If you’ve spent any time at all looking through Pinterest or any other means of bridal bouquet inspiration then you have seen them, Anemones, with their snow white petals encircling a dramatic dark center, peeking out of or taking center stage in stunning bridal bouquets. Also, Ranunculus, the round little flowers with layers on layer of petals in all sorts of bright and soft colors. We all fall hard and fast for this Spring blooming pair, and as farmer florist, we dream of harvesting our own to tuck into your bouquets and arrangements.
The thing is, Ranunculus and Anemones are both a bit particular in their needs and I would be lying to say that it hasn’t been a bit of a trial and error process to figure these beauties out. However, once you succeed and see even just one cheery little face unfolding for the sun, you’ll be hooked like we are. Thankfully, last year we had a very successful go around and we are very excited to refine our process and especially to share what we have learned with you!
The Nitty Gritty:
Flourish flower farm is located in Eastern Lancaster County, PA in USDA Hardiness Zone 6b. In Zone 6, our last frost date in the Spring usually hits somewhere around May 15th, while the first frost can be expected between October 15th and 30th. If you are reading from another area, you may want to look up your zone and adjust your dates accordingly.
Anemones and Ranunculus are similar in their form and growing process, so if you can master one, you’ll likely have success with both. Although, we have learned that Anemones are a bit hardier than Ranunculus and not quite as picky, so you may want to start with them if you want to ease into this process.
Both appreciate some exposure to cold temperatures (but not too cold) and will give you better quantity and quality blooms if planted out in the winter with proper preparation and protection.
They both come as “corms”, which are pretty much just hard shriveled looking brown things that aren’t quite a bulb or a seed.
This year we planted half of our order outside in December, with two layers of frost cover. We are hoping they will bloom nice and early. Our second planting is in the works now and will be planted out at the end of February to give us some later spring blooms. It is not too late to start your own planting! Follow along with the instructions below to get started, you won’t regret it!
Before you plant the corms, it’s important to give them a head start inside.
Step 1: Unpack your corms and soak in lukewarm water for 2-4 hours. It is best practice to have air moving through your water, either by leaving the sink or hose dripping into your container, or we’ve found that stirring it every now and then will suffice.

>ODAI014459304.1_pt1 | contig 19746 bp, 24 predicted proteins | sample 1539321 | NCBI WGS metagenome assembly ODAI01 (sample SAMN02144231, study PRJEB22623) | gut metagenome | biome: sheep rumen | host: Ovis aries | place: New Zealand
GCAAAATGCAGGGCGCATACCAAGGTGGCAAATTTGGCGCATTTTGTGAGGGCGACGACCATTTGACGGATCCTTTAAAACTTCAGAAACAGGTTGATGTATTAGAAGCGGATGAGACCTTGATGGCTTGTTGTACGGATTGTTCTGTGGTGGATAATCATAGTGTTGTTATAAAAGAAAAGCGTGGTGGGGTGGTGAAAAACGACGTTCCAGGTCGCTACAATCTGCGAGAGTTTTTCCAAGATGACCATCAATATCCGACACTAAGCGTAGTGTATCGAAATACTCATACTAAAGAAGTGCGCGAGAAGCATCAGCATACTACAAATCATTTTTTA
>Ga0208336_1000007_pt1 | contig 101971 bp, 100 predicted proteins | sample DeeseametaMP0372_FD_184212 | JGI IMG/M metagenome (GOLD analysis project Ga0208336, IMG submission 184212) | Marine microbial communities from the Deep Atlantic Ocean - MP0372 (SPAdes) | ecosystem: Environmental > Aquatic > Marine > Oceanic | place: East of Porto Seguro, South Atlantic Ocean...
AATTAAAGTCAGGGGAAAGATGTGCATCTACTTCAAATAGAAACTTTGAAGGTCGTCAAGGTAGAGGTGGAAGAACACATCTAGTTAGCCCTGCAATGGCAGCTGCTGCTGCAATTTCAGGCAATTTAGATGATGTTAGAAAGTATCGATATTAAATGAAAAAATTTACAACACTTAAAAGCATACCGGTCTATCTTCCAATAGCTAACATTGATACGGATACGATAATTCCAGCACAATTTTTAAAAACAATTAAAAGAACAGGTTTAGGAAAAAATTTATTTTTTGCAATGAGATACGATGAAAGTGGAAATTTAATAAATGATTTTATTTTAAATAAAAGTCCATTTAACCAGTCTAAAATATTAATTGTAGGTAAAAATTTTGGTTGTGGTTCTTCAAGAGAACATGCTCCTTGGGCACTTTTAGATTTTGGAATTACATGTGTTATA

Step 2: Once your corms have rehydrated and expanded they should feel softer and look larger.
Step 3: Fill a tray, or container that has sides, with a couple inches of potting soil and then spread your corms on top of the soil. Place Ranunculus corms with the legs facing down into the soil and Anemones with the pointed end down. They can be pretty close together but not touching. You may also want to think about marking the different varieties so you know which kinds are where when you go to plant.
Step 4: Cover the corms with another two inches of damp soil and store in a cool, dry space to allow time for sprouting. Keep the soil moist during this time, but not soggy. Check the corms periodically. You should start to see little hairy sprouts under the soil in about 10 days, and green shoots with small leaves in about two weeks.
Planting- About 2-3 weeks after pre sprouting
Anemones and Ranunculus corms are ready to plant when they have sprouted roots and small green shoots are starting to emerge above the soil in your tray. You don’t want to leave them too long in that state or their roots will get too entwined and the shoots too long and weak.
Step 1: Both Anemones and Ranunculus need to be planted about 2-3 inches underground, with pointy ends and legs pointing down, respectively. Anemones should have about 6 inches in between each plant and Ranunculus should have a little more, around 9 inches.
Step 2: We cover the planted area with small hoops and white cloth to keep the corms safe from frost but still allow water and sun to get in. It’s important that whatever cloth you use for covering does not touch the sprouts, or else they will freeze when a frost hits.
You can expect the plants to flower in the Spring and continue to bloom through May. Anemones and Ranunculus do not thrive in the high heat of summer and are usually wrapping up when June comes around, so make sure to enjoy them while they last! Thanks for following along and feel free to contact us with any comments or questions you may have. We would love to hear from you!